Olivier Krug is like the unicorn of Champagne: a near legendary figure almost impossible to catch, but if you persist and succeed, the experience is always memorable. After a lengthy correspondence and much proposed rescheduling, it was thanks only to a fortunate (for us, anyway) last-minute cancellation of an event in Italy that we managed to pin him down to a meeting in June (indeed, it’s likely Olivier woke up on the morning of our appointment in a different country – if so, he was too gracious to admit it, and too professional to show any sign of fatigue).
The tireless great-great-great-grandson of founder Joseph Krug, Olivier has quite literally devoted his life to sharing the Krug doctrine around the world – a role in which he undeniably excels. The Maison he represents is synonymous with hedonism, making it hard not to imagine the Director’s role as one of languishing opulence. However, a cursory glance at his social media activity exposes the reality of a modern luxury goods salesman’s bustling – albeit up-market – international schedule.
Staying connected with his loyal and growing Instagram following alone is a tremendously time intensive task. “It can sometimes take up to an hour a day,” Olivier admitted, though it is work he clearly enjoys. He told us of a friendly competition he is engaged in with Arnaud Lallement – the three-star chef of family owned restaurant l’Assiette Champenoise, located just outside of Reims. Olivier and Lallement are the two most followed people in Champagne and supposedly joke about who will become more famous. At the time of our meeting, Lallement just about had the upper hand. A little over two months down the line however, and Olivier is leading by nearly a thousand followers.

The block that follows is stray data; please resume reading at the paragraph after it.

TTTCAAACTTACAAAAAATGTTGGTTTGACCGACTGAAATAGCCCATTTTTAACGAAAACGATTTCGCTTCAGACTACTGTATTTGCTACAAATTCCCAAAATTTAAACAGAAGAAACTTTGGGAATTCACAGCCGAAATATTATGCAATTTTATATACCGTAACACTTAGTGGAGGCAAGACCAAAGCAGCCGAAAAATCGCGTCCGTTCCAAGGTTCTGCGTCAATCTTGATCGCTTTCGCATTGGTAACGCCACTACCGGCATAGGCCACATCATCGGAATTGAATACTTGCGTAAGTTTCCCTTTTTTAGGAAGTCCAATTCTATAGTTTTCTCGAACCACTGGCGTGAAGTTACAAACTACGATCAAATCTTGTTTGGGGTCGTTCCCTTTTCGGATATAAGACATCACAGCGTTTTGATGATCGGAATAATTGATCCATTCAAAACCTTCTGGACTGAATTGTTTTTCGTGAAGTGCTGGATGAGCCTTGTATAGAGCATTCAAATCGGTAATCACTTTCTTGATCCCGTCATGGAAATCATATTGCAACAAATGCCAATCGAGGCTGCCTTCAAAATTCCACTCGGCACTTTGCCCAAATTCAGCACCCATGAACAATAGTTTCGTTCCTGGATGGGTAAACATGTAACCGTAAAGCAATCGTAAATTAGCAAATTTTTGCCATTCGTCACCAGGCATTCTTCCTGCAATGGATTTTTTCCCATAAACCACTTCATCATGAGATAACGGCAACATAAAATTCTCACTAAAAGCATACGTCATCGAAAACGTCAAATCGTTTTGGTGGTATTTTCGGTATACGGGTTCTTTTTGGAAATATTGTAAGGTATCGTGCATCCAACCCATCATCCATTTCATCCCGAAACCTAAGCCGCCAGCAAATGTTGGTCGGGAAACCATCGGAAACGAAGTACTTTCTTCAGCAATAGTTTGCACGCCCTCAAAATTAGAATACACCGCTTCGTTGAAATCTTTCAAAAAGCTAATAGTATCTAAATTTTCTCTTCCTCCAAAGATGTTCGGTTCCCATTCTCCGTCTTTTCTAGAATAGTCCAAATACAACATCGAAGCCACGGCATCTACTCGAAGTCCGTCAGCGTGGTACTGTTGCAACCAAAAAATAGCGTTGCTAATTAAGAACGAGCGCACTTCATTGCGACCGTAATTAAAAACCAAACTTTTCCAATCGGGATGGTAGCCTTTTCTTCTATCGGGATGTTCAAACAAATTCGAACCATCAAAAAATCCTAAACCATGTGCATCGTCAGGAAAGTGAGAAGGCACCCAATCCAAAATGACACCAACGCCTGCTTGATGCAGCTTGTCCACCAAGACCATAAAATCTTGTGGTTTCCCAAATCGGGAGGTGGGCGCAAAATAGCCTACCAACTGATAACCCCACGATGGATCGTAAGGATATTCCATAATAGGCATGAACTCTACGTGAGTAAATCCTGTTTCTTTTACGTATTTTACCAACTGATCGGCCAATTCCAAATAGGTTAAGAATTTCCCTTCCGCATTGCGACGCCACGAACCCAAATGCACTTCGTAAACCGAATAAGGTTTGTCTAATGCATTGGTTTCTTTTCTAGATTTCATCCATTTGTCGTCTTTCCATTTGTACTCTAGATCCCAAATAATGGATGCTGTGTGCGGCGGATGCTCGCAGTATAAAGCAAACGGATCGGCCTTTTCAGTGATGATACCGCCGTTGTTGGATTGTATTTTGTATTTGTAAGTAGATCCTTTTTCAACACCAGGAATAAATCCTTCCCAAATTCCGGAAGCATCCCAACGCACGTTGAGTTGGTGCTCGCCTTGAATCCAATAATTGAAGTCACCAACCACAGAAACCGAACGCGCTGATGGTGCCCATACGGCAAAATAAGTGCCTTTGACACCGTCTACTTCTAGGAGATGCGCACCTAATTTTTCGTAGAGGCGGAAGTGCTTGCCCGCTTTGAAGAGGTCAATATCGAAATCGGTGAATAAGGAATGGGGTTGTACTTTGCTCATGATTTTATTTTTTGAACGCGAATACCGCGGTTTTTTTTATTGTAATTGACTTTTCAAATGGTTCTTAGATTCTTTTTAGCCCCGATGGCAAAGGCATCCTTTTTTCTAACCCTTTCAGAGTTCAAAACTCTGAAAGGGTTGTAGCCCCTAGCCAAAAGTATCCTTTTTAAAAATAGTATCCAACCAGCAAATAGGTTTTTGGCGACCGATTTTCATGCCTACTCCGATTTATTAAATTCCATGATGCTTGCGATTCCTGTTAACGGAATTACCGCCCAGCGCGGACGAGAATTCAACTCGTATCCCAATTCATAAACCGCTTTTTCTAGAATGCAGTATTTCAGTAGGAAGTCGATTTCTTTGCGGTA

It is testament to Olivier’s hard work and air miles that Japan is now Krug’s biggest market – a fact he was rightly chuffed to announce during our visit. Olivier has a particular fondness for Japan. He worked there for two years in his early days at Krug, speaks the language proficiently and affectionately refers to the export market as “his baby”. Following quite far behind in terms of export volume are the US, UK, Italian, and then French, markets.
Though he must surely have vocalised the phrase countless times this past month alone, it was with seemingly authentic conviction that he shared once more the vision of his ancestor: “A good house should offer two champagnes of the same quality – one to tell the story of the year [Krug Vintage] and one to tell the story of the Maison [Krug Grande Cuvée].”
With this he introduced the latest chapter in the Maison’s tale: Grande Cuvée 167th Edition NV. Following the tough financial years of the late 2000s – during which production was intentionally restricted – Edition 167, which is made primarily from wine of vintage 2011, is, according to Olivier, “the largest ever release, as far as I know.”